'Crisis is an opportunity to innovate'

Bipasha Chakrabarti, Director, Corporate Communications, Facebook India, speaks about her experiences in the comms industry, views on inclusion and more

e4m by Nafisa Shaheen
Updated: Mar 30, 2021 1:31 PM
Bipasha

Women as leaders and decision-makers are crucial to advancing gender diversity at the workplace. This does not only helps in promoting more talents but also establishes a strong economical, social and psychological progress of the organization. One such woman leader is Bipasha Chakrabarti who has been helming corp comm at tech giant Facebook.

A communications professional, Bipasha has more than two decades of experience working with leading tech brands and PR agencies. Currently, she serves as the Director, Corporate Communications at Facebook India where she leads the communications charter for both Facebook and Instagram in India. In her last assignment as Head of Corporate Communications at Cisco India and SAARC, she has led the entire gamut of communications and also managed leadership and executive communications roles for the office of APJC President. Prior to Cisco, she has worked with Sun Microsystems. 

In the latest feature of the Women Achievers Series, we speak to Bipasha Chakrabarti, Director, Corporate Communications, Facebook India, about her journey in the communications industry, views on inclusion and pay gaps, the pandemic year and more.

Edited Excerpts-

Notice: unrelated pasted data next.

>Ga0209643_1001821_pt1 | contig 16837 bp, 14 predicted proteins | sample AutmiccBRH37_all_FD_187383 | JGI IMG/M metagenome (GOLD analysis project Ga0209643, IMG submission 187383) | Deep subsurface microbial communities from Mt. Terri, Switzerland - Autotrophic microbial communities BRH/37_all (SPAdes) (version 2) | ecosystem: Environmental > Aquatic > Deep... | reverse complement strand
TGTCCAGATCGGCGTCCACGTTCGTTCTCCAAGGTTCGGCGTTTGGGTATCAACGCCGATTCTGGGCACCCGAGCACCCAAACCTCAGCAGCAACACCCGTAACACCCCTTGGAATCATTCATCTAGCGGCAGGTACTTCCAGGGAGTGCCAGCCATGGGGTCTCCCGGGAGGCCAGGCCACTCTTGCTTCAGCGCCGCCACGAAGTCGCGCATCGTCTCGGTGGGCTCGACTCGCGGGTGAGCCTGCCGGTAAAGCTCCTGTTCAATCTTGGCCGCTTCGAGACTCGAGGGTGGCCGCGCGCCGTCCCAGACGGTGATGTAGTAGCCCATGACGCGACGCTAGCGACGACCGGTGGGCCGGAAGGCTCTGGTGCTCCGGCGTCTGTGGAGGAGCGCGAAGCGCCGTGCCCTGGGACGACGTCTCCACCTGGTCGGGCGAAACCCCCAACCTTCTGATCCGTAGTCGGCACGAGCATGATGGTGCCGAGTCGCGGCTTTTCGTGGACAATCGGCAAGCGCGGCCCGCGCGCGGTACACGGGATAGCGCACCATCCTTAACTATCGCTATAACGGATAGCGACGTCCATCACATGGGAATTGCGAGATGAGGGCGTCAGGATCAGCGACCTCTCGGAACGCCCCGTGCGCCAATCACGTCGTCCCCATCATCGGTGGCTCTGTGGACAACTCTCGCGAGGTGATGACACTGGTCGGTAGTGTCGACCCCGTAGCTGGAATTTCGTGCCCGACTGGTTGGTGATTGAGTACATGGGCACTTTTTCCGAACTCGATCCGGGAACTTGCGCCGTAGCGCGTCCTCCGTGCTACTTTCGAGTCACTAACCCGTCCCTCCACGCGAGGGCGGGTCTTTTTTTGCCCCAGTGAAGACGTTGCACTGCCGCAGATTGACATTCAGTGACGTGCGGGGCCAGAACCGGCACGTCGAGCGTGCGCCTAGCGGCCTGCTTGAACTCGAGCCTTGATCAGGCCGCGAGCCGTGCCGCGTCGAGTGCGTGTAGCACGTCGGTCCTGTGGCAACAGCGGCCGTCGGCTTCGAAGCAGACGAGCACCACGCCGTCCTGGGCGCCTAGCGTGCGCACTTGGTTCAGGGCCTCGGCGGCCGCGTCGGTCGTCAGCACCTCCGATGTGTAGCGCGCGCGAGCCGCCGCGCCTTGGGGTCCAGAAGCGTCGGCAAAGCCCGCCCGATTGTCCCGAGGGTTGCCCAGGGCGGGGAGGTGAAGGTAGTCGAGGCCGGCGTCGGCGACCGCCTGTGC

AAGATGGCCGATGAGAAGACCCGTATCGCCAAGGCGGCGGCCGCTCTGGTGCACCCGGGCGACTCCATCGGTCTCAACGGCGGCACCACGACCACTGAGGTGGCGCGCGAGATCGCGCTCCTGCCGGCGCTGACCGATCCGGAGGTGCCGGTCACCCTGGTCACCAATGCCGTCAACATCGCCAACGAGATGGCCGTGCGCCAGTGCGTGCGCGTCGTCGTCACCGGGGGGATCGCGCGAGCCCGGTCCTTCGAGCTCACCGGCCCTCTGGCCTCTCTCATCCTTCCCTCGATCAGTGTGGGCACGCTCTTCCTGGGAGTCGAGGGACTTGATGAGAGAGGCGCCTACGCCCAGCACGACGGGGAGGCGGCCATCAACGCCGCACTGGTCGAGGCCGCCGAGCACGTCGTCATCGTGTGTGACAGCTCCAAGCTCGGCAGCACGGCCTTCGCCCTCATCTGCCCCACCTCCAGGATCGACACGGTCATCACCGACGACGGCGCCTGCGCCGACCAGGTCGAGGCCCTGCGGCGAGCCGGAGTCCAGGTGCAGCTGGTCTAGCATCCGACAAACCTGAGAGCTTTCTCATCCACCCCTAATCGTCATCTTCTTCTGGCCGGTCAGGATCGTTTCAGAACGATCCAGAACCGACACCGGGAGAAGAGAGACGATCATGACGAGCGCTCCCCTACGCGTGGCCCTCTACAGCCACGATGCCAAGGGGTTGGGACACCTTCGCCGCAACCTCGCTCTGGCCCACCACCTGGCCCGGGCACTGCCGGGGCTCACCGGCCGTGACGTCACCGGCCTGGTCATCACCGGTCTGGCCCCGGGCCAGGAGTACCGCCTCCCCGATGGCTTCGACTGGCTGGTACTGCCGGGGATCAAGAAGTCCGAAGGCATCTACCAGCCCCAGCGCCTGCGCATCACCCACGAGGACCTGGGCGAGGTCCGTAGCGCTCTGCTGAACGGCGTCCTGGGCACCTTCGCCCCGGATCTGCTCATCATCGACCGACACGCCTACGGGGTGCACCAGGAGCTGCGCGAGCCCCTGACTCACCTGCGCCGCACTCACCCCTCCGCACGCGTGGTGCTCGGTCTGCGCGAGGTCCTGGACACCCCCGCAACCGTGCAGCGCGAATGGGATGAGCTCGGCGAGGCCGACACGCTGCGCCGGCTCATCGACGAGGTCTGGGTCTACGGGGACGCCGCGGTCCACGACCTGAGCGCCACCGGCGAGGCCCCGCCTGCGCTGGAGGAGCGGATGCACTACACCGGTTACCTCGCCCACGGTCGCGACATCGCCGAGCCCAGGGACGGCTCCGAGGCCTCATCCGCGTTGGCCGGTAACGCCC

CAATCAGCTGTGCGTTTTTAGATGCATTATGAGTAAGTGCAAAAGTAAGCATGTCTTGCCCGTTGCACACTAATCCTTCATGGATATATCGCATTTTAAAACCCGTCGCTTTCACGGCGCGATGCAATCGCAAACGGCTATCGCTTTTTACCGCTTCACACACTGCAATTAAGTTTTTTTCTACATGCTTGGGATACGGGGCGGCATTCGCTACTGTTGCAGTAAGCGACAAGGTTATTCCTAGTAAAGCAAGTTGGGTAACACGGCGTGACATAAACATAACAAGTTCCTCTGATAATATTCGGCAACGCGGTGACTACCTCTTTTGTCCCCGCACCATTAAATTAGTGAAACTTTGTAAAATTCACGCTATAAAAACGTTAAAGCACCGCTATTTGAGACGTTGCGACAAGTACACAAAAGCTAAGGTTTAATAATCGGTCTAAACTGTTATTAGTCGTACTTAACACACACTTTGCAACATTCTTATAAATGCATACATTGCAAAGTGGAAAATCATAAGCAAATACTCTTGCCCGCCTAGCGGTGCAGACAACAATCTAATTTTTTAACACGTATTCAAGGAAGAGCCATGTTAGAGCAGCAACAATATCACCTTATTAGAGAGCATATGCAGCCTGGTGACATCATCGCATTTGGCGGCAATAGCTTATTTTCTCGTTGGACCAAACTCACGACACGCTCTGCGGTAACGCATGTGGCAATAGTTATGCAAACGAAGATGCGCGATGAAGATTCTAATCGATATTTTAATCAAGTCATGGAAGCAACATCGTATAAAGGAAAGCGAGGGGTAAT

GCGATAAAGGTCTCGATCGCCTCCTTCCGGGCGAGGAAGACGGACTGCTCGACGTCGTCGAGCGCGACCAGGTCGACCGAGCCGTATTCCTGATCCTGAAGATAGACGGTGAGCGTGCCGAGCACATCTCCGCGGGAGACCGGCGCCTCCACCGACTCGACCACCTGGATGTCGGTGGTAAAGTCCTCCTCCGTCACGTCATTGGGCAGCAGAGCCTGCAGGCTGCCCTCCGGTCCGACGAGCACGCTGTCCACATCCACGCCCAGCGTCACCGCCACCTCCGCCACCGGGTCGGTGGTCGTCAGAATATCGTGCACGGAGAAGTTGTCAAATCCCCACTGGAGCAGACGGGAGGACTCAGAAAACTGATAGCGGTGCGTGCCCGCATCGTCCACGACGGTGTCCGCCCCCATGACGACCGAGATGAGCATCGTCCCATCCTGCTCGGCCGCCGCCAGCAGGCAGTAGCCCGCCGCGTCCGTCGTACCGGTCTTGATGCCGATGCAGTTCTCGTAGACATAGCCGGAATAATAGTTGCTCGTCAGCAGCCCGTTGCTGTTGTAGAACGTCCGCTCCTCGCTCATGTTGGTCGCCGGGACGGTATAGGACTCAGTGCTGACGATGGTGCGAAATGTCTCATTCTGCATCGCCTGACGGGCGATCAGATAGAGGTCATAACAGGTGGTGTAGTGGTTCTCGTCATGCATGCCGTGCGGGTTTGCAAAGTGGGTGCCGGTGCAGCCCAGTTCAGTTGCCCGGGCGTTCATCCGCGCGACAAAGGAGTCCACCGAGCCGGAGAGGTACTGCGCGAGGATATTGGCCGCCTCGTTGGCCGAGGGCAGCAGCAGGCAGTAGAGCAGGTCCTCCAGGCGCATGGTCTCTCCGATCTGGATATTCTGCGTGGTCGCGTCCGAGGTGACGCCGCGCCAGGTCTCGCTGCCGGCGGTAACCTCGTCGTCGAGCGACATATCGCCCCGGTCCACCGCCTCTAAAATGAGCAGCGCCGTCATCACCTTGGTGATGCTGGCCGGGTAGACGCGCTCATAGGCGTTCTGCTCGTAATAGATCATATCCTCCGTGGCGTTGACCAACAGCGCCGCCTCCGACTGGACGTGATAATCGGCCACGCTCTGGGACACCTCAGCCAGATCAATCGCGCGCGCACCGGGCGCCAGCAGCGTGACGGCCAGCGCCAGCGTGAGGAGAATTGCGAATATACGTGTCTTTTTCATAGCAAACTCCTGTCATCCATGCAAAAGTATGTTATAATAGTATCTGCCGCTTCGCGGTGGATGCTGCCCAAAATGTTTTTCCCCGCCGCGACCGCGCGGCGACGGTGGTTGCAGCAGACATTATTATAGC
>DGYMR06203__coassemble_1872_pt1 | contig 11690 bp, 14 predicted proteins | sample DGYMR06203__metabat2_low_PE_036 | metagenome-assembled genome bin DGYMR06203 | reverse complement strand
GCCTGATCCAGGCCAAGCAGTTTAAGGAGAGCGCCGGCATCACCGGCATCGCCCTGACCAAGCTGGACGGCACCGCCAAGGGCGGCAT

Tell us about your journey in the communications industry.

My career in communications was not by design. My career decisions have always been based on moving out of my comfort zone and exploring opportunities that would let me grow, experiment, learn, unlearn and relearn. This was the same mantra that landed me in the comms industry 20 years ago, and I have had the opportunity to work with some great brands and companies, which gave me a large canvas to explore my potential and helped me script my own growth path. 

What has been your biggest inspiration?

Communication has evolved as a profession tremendously in the last few years – it has been able to shed its conservatism layer to become more data-driven, laced with creative storytelling and supported by a robust evaluation framework. I have had the opportunity to work directly and through various partnerships with some of the brightest minds in the profession, and what inspires me every day is their ability to reimagine communications, to ‘see what’s coming’ and respond with agility, understand, and nurture complex relationships, and adeptly navigate constant change. 

What have been key learnings for you in the entire journey to work for the comms industry?  

My two decades of comms experience have taught me to keep it real, be authentic, transparent, and own up both successes and failures. Your competition is with yourself, so strive to be the best version of yourself every day. ‘Lift as you grow’- support, mentor and contribute to other’s growth; be an ally for their development. Don’t let it be a nice-to-do thing; practice it consciously, every day. 

What major changes and challenges did 2020 bring into your life both professionally and personally?